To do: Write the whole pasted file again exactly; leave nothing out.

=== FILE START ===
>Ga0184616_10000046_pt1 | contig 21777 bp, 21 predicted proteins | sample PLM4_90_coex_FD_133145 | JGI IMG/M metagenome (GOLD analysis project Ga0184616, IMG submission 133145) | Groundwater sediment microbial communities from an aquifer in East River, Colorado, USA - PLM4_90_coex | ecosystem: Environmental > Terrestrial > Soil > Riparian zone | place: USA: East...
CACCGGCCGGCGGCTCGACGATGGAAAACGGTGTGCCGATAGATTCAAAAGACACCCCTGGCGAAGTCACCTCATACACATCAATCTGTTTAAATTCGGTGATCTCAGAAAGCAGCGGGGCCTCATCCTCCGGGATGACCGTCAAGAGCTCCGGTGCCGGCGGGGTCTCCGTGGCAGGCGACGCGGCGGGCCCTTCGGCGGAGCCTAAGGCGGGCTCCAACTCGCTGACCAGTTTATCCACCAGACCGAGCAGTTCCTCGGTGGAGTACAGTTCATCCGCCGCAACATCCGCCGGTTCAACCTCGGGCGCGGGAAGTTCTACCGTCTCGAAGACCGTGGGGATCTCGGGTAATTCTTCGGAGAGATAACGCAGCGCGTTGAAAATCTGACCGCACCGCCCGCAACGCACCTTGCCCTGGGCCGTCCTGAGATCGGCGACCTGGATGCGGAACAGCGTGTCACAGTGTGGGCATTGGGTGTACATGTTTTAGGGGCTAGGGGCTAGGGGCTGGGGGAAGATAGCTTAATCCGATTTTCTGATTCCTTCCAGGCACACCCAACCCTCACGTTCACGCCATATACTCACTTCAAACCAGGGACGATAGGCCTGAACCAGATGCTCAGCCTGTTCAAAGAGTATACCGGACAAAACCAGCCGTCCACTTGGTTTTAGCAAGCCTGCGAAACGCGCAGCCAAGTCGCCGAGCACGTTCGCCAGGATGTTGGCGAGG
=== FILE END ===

>Ga0184616_10000046_pt1 | contig 21777 bp, 21 predicted proteins | sample PLM4_90_coex_FD_133145 | JGI IMG/M metagenome (GOLD analysis project Ga0184616, IMG submission 133145) | Groundwater sediment microbial communities from an aquifer in East River, Colorado, USA - PLM4_90_coex | ecosystem: Environmental > Terrestrial > Soil > Riparian zone | place: USA: East...
CACCGGCCGGCGGCTCGACGATGGAAAACGGTGTGCCGATAGATTCAAAAGACACCCCTGGCGAAGTCACCTCATACACATCAATCTGTTTAAATTCGGTGATCTCAGAAAGCAGCGGGGCCTCATCCTCCGGGATGACCGTCAAGAGCTCCGGTGCCGGCGGGGTCTCCGTGGCAGGCGACGCGGCGGGCCCTTCGGCGGAGCCTAAGGCGGGCTCCAACTCGCTGACCAGTTTATCCACCAGACCGAGCAGTTCCTCGGTGGAGTACAGTTCATCCGCCGCAACATCCGCCGGTTCAACCTCGGGCGCGGGAAGTTCTACCGTCTCGAAGACCGTGGGGATCTCGGGTAATTCTTCGGAGAGATAACGCAGCGCGTTGAAAATCTGACCGCACCGCCCGCAACGCACCTTGCCCTGGGCCGTCCTGAGATCGGCGACCTGGATGCGGAACAGCGTGTCACAGTGTGGGCATTGGGTGTACATGTTTTAGGGGCTAGGGGCTAGGGGCTGGGGGAAGATAGCTTAATCCGATTTTCTGATTCCTTCCAGGCACACCCAACCCTCACGTTCACGCCATATACTCACTTCAAACCAGGGACGATAGGCCTGAACCAGATGCTCAGCCTGTTCAAAGAGTATACCGGACAAAACCAGCCGTCCACTTGGTTTTAGCAAGCCTGCGAAACGCGCAGCCAAGTCGCCGAGCACGTTCGCCAGGATGTTGGCGAGG